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European Central Bank Moves to Ease Debt Crisis

European Central Bank chief Jean-Claude Trichet speaks to the media during a press conference (file photo - 27 Oct. 2010)

European Central Bank chief Jean-Claude Trichet speaks to the media during a press conference (file photo - 27 Oct. 2010)

The European Central Bank moved Thursday to contain the continent's government debt crisis, extending the availability of emergency loans and keeping its benchmark lending rate at one percent.

It resisted pressure, however, to embark on a new bond-buying plan to ease the borrowing costs of debt-laden Ireland, Portugal, Spain and other countries.

Nonetheless, traders said the bank is quietly buying the sovereign bonds. The central bank's president, Jean-Claude Trichet, was reticent about the bond buying but emphasized that a bond purchase program started after the bailout of Greece last May is continuing.

The bank's actions seemed to assure investors about the soundness of the governmental bonds. Interest rates on Irish, Portuguese and Spanish bonds all dipped in late-day trading.

The central bank said it will continue to make cheap, emergency loans available to commercial banks in Europe, at least through the end of March, and to maintain its one percent benchmark lending rate for the 20th straight month.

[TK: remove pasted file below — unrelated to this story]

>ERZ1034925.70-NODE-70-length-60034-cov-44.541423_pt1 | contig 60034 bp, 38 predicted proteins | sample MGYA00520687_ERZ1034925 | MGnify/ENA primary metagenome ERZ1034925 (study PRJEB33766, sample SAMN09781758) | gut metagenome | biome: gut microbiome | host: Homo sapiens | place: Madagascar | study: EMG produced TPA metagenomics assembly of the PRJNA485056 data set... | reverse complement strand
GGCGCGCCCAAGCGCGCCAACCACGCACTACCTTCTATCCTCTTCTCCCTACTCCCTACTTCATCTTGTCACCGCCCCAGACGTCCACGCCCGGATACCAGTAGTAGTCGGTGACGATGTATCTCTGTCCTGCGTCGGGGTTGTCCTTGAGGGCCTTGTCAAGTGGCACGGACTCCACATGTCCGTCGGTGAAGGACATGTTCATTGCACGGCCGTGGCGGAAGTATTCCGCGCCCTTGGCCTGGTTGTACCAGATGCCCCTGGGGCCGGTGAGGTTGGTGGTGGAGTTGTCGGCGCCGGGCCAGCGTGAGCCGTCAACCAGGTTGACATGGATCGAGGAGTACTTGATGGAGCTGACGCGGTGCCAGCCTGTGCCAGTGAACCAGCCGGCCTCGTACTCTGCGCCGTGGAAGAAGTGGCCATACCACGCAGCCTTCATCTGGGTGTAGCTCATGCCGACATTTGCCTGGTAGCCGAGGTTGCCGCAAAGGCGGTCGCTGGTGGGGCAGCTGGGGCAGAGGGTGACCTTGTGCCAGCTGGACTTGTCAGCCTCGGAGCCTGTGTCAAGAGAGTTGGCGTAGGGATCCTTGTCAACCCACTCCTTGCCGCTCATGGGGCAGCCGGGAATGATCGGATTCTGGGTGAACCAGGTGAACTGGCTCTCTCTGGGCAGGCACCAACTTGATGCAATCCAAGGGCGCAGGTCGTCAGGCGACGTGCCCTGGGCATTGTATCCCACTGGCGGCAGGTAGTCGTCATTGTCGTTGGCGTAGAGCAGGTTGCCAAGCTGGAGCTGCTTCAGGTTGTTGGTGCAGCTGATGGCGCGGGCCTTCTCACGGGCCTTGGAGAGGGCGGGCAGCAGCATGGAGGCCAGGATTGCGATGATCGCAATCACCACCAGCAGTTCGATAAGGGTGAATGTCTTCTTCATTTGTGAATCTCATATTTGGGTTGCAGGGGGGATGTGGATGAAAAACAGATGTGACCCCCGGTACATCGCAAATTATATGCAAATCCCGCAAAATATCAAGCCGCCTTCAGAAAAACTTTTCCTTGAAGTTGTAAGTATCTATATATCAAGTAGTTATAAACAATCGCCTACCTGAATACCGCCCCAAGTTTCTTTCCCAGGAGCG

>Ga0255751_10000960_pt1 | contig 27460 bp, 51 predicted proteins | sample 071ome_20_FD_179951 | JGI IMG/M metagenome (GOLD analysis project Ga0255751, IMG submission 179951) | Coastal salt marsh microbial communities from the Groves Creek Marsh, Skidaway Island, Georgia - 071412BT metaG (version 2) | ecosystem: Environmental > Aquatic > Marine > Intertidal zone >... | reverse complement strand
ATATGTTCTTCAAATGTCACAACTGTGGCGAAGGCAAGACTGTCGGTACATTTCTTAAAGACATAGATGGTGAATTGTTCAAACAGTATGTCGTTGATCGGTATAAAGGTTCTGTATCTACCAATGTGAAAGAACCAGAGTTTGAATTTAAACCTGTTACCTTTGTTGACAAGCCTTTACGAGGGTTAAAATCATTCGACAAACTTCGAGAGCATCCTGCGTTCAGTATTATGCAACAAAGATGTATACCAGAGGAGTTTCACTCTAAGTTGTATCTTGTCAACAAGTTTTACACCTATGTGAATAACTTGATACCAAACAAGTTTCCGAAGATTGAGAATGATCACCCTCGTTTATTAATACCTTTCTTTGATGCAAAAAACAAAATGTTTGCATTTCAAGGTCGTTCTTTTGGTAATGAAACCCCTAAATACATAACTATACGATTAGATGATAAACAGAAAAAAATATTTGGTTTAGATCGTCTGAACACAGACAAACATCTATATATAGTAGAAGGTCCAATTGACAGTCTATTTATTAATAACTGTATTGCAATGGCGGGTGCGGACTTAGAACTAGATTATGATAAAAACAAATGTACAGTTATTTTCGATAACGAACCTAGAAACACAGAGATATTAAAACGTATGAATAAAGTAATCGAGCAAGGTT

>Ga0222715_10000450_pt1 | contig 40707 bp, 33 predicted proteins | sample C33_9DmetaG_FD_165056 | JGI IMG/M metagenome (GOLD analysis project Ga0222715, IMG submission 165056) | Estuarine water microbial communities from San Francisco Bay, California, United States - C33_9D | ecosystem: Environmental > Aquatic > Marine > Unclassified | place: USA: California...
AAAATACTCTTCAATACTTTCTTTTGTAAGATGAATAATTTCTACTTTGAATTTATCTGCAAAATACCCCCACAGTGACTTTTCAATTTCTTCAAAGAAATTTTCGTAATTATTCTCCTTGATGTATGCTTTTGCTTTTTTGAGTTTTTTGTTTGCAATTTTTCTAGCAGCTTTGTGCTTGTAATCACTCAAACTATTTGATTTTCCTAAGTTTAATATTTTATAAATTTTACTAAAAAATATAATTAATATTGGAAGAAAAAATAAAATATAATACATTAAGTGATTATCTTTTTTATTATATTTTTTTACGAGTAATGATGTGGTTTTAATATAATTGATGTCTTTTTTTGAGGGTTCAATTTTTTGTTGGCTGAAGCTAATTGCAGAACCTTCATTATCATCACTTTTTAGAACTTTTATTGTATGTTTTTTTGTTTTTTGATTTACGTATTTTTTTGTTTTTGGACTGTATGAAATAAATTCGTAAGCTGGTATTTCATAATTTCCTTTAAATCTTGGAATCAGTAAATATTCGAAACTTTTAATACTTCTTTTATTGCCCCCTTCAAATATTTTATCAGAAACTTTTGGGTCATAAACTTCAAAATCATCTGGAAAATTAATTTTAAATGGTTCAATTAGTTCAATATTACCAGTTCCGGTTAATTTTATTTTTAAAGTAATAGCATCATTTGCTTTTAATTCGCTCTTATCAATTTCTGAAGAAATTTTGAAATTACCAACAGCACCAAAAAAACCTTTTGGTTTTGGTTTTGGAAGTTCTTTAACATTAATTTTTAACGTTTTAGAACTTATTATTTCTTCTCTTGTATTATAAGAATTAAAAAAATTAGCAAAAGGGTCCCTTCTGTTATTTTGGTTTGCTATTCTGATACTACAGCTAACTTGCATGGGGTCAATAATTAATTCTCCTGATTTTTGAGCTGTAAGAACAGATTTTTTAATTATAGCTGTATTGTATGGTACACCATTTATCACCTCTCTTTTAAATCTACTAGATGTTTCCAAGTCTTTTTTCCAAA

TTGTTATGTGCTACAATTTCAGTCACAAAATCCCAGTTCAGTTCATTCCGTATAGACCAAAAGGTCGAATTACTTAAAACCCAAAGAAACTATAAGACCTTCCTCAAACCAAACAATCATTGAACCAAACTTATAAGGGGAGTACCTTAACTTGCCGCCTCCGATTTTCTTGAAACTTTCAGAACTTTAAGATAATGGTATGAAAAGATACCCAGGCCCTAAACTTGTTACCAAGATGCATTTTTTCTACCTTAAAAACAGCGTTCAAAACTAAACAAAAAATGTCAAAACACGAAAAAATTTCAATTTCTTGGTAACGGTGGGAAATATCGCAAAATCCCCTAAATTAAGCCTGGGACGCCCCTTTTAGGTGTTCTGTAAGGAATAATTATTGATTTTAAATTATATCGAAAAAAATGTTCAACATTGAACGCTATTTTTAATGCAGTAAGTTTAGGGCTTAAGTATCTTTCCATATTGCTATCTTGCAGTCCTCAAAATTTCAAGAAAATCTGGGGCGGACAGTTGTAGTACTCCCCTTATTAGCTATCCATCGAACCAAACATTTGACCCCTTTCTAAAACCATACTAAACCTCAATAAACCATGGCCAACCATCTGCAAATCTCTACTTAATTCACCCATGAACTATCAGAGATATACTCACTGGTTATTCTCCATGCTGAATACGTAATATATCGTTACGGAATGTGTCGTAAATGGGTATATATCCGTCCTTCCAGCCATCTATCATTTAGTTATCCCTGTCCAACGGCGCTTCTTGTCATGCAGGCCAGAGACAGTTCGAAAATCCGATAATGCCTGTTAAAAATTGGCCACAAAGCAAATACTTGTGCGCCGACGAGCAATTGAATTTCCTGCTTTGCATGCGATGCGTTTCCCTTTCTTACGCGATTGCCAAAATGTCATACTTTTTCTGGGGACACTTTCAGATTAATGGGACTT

The European Central Bank is faced with spurring economic growth at the same time as Greece, Ireland, Portugal and Spain are struggling to cut their budget deficits through a combination of cuts in key social welfare programs and increased taxes.

Trichet said the current low lending rate was appropriate and described the bank's overall monetary policy as "accommodative."

The value of the euro, the common currency used by 16 European nations, fluctuated throughout the day Thursday as investors weighed Trichet's comments and the central bank's willingness to intervene to contain the increased governmental borrowing costs. By the end of the day, the euro's value against the dollar rose to more than $1.32.

Earlier this year, Greece was forced to take a bailout from its European counterparts and the International Monetary Fund, and Ireland followed suit last week. The fear among European financial experts and policymakers is that Portugal and Spain may soon have to do the same.